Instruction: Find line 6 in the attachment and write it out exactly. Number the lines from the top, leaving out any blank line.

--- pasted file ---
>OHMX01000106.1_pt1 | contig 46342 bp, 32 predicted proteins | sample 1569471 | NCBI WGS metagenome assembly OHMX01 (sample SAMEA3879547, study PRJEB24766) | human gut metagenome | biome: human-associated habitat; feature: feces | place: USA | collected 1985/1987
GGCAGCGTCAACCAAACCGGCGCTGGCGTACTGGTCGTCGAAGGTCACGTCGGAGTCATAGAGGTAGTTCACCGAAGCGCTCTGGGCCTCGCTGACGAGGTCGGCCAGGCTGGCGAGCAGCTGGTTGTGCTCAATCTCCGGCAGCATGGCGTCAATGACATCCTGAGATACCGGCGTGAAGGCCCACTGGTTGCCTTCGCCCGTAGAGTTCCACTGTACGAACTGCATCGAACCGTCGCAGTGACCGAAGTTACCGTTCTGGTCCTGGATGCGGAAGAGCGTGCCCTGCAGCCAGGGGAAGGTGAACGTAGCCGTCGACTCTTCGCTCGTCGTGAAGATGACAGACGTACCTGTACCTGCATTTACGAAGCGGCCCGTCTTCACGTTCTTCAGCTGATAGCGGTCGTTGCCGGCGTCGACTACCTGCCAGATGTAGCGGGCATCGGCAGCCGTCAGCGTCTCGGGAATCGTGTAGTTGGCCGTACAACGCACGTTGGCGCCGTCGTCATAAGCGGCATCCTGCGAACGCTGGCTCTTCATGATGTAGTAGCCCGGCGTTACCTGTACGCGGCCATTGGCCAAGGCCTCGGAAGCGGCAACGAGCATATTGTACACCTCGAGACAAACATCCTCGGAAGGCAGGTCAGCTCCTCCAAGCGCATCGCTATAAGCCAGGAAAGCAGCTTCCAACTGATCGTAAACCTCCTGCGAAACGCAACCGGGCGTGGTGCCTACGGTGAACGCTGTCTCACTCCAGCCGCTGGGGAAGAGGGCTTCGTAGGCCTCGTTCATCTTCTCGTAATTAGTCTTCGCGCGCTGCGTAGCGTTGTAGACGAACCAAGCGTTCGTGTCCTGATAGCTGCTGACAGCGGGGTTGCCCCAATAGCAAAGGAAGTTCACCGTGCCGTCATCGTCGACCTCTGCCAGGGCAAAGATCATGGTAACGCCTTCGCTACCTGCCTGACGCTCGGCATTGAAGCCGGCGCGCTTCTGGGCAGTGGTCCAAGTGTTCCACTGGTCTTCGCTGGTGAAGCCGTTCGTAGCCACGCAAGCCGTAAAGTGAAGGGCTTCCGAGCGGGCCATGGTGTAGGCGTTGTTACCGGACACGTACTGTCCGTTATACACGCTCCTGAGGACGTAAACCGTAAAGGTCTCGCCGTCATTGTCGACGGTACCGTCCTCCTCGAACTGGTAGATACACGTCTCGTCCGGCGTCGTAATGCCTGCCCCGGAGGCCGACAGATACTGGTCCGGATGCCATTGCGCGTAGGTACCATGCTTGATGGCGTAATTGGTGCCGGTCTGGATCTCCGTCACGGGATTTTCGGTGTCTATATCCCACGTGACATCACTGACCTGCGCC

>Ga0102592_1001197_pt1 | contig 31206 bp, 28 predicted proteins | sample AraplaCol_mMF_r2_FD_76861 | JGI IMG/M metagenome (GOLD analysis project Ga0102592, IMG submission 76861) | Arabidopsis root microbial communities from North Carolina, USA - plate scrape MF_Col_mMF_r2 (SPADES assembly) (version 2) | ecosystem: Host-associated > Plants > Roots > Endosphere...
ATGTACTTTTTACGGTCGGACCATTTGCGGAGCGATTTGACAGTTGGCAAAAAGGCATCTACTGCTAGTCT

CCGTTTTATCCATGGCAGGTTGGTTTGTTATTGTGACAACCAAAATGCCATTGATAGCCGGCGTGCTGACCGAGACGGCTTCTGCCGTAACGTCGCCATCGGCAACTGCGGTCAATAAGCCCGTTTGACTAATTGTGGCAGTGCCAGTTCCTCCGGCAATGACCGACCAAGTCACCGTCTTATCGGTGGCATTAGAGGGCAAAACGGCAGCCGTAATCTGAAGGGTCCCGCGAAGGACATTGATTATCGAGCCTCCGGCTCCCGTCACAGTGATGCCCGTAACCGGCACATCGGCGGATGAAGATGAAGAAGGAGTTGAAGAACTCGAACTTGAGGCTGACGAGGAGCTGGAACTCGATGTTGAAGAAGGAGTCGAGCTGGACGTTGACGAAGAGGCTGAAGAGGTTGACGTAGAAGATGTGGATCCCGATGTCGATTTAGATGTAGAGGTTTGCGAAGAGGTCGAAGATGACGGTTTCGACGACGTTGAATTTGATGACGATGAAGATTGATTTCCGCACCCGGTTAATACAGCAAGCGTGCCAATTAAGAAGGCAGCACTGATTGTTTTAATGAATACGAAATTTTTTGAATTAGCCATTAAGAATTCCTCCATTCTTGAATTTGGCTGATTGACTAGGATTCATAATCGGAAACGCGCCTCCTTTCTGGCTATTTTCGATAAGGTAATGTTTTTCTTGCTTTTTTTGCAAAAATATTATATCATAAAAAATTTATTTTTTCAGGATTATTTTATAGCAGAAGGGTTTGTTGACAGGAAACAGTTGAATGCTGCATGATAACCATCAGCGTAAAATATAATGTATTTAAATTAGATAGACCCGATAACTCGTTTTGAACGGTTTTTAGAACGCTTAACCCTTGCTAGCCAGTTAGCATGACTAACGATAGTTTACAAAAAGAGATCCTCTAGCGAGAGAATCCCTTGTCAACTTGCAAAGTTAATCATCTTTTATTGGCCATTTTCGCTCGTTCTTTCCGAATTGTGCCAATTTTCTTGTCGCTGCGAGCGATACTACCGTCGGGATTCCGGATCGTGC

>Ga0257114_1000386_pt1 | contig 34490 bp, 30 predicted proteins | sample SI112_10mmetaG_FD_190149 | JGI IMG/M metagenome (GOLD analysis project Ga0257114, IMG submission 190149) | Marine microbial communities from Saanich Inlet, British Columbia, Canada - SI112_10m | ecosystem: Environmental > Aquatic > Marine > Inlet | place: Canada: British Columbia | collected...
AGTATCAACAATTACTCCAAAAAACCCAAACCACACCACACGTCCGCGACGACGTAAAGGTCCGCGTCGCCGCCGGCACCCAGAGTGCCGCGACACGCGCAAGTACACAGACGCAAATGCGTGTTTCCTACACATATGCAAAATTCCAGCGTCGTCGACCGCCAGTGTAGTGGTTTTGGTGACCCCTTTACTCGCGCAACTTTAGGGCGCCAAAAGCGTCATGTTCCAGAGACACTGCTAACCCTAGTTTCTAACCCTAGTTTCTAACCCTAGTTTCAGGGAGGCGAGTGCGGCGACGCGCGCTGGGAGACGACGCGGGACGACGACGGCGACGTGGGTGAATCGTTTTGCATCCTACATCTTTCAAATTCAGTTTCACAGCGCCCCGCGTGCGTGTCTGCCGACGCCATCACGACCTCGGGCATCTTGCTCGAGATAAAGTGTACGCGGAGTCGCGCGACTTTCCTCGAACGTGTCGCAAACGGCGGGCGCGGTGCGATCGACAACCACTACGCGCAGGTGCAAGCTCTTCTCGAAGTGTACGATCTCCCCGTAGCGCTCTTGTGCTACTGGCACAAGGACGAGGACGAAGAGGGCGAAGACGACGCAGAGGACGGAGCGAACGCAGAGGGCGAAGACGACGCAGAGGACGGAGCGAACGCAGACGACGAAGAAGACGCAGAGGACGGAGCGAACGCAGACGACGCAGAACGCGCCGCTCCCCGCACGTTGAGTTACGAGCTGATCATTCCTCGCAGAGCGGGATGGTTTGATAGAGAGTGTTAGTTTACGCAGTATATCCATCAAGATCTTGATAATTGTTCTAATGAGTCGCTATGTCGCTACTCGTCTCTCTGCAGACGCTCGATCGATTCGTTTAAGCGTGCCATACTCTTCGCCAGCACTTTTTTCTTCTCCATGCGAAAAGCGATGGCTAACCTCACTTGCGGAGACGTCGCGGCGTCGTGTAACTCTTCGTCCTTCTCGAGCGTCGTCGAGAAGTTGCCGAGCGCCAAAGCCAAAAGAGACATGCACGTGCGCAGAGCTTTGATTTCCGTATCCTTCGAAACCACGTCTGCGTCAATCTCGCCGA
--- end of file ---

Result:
>Ga0257114_1000386_pt1 | contig 34490 bp, 30 predicted proteins | sample SI112_10mmetaG_FD_190149 | JGI IMG/M metagenome (GOLD analysis project Ga0257114, IMG submission 190149) | Marine microbial communities from Saanich Inlet, British Columbia, Canada - SI112_10m | ecosystem: Environmental > Aquatic > Marine > Inlet | place: Canada: British Columbia | collected...